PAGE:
"I do think that to describe it as revolutionary is not an overstatement," he said.
A Japanese professor, Kenji Takagi, is generally credited with having pioneered the technology when he used a cystoscope -- a telescopic instrument normally used to examine the bladder -- in 1918 to examine the tubercular knees of some patients.
One of his former students, Masaki Watanabe, enlisted Japan's newly emerging optics and electronics companies to produce the Watanabe No. 14 scope in 1955, which provided the first color photographs of the inside of a knee joint. That year Watanabe used an arthroscope to remove a patient's knee tumor.
It took some time for the technology to catch on.
J. Whit Ewing, executive vice president of the Arthroscopy Association of North America, says a Canadian surgeon embraced the technology in the 1960s and began offering courses on using arthroscopes. But it took a while to attract interest. Ewing, who finished his orthopedic residency in 1971 before arthroscopy really developed in the United States, recalls having to solicit advice from the few practitioners he could find and then practicing on cadavers before operating on his first patient, a 16-year-old boy who presented with torn knee cartilage in 1972.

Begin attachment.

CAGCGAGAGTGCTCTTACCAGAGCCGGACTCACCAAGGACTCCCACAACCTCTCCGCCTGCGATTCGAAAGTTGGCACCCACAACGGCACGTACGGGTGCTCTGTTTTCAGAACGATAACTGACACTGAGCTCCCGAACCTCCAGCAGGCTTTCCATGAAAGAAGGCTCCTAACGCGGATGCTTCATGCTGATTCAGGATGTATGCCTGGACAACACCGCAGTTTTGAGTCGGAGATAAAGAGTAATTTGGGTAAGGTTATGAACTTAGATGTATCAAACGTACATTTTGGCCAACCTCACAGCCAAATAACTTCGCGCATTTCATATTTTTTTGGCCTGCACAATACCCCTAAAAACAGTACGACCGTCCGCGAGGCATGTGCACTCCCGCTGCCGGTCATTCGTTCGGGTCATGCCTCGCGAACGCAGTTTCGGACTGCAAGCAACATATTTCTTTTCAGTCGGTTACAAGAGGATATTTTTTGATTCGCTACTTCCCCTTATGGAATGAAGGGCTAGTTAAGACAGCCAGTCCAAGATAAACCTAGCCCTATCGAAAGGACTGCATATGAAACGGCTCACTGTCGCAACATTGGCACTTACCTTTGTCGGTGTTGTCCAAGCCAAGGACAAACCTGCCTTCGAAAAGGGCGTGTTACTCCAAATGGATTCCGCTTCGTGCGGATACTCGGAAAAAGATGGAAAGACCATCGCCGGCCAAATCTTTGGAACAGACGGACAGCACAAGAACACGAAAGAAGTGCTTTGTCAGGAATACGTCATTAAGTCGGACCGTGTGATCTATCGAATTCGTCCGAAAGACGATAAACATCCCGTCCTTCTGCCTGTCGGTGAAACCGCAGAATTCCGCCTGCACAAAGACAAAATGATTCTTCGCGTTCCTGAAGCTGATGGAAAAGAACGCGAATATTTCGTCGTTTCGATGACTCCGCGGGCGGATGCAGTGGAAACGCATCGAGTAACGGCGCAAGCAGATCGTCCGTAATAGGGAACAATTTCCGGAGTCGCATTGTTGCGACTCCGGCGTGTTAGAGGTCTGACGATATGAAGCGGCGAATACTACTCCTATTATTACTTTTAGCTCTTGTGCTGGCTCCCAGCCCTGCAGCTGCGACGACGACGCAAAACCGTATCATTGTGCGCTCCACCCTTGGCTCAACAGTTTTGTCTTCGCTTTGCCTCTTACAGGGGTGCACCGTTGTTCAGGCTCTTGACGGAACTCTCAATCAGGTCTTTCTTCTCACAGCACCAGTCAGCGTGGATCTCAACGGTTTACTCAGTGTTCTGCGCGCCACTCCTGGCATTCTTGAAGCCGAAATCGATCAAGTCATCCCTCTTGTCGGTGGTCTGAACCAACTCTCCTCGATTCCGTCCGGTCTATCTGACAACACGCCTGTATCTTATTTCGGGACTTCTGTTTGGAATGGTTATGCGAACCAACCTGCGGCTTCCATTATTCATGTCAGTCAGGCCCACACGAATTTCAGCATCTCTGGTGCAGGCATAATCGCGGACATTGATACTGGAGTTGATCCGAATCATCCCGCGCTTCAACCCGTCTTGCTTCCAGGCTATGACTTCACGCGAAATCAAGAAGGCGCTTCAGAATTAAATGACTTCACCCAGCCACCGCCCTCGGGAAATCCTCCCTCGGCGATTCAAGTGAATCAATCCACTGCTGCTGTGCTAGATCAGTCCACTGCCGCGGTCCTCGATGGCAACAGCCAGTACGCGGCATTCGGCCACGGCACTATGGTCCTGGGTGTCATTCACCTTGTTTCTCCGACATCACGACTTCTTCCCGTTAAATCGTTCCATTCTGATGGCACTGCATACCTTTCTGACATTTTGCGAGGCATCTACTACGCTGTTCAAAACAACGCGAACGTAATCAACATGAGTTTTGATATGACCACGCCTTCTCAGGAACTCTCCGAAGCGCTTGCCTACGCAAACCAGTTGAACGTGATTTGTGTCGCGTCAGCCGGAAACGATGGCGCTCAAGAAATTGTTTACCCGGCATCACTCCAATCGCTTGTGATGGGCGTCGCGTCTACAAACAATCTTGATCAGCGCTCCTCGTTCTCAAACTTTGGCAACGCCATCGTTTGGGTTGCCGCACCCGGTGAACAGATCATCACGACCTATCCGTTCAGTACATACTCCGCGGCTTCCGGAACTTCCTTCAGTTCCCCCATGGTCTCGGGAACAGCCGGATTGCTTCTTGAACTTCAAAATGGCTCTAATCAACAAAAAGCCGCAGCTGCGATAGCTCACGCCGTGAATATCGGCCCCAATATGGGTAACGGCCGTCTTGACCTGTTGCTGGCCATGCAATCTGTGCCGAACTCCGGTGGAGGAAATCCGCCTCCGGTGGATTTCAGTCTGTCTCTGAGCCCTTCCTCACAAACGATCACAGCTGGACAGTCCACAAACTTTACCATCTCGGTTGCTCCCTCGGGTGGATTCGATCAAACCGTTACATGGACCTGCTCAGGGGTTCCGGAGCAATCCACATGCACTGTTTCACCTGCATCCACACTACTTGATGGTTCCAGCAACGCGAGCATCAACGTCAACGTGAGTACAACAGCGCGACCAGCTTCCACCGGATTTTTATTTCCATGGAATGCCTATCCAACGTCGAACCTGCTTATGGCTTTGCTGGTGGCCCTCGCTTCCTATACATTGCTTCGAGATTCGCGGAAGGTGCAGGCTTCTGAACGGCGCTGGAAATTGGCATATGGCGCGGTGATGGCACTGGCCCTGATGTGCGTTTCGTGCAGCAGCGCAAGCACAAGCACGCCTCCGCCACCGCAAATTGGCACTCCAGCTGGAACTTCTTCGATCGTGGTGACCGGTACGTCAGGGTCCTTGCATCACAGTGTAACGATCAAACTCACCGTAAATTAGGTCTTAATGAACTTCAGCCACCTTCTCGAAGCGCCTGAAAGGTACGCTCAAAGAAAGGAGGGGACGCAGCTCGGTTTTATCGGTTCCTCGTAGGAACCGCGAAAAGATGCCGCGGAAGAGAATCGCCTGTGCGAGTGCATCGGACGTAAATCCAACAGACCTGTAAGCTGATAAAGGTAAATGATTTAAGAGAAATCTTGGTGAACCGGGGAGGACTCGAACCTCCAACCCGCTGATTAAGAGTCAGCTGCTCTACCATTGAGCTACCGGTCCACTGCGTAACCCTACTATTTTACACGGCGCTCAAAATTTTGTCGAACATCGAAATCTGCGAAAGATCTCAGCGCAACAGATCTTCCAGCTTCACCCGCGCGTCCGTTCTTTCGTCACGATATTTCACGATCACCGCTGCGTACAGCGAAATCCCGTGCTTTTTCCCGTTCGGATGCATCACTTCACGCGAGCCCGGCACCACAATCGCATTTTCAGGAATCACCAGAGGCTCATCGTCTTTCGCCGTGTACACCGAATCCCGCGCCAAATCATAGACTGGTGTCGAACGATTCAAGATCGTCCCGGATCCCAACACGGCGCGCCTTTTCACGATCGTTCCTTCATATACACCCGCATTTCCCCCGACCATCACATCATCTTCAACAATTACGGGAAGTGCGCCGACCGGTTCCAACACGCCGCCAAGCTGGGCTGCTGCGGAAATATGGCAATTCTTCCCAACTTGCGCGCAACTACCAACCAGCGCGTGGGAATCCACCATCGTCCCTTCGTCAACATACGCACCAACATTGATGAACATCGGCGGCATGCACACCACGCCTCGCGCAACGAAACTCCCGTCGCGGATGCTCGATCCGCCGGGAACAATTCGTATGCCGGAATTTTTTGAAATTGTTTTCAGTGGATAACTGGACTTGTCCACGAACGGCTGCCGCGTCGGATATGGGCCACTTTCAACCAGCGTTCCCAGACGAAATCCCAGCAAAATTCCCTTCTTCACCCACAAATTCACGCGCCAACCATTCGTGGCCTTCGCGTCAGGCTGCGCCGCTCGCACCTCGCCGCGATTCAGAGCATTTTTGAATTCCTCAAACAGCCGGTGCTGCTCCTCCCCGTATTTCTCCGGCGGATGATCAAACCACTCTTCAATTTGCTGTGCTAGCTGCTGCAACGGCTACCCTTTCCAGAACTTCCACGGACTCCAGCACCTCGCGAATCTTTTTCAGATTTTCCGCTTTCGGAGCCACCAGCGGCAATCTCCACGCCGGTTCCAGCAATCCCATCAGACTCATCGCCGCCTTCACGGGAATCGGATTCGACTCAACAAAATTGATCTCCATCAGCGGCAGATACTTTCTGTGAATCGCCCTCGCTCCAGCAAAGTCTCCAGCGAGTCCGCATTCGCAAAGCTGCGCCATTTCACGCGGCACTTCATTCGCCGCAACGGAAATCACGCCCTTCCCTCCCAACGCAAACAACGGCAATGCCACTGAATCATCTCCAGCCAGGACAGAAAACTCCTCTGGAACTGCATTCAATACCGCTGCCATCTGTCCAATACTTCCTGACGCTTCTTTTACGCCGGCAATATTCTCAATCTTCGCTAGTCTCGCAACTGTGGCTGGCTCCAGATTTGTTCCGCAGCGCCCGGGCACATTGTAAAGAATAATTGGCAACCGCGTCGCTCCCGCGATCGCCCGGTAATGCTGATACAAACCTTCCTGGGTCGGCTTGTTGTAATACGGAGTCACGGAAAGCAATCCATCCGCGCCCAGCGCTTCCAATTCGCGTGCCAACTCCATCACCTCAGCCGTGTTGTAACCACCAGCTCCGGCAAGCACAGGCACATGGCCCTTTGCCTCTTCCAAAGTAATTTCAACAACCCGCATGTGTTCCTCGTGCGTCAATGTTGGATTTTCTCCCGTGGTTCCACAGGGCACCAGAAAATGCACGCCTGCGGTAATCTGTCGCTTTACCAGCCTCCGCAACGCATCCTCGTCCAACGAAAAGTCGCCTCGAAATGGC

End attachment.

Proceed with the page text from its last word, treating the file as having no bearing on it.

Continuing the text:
Certain the problem was on the inner side of the boy's knee ("medial meniscus"), Ewing inserted the arthroscope, only to discover that the tear was actually on the outside of the knee ("lateral meniscus"). Without an arthroscope, Ewing said, he would have used open-cut surgery, which reveals only part of the joint and can lead to misdiagnosis.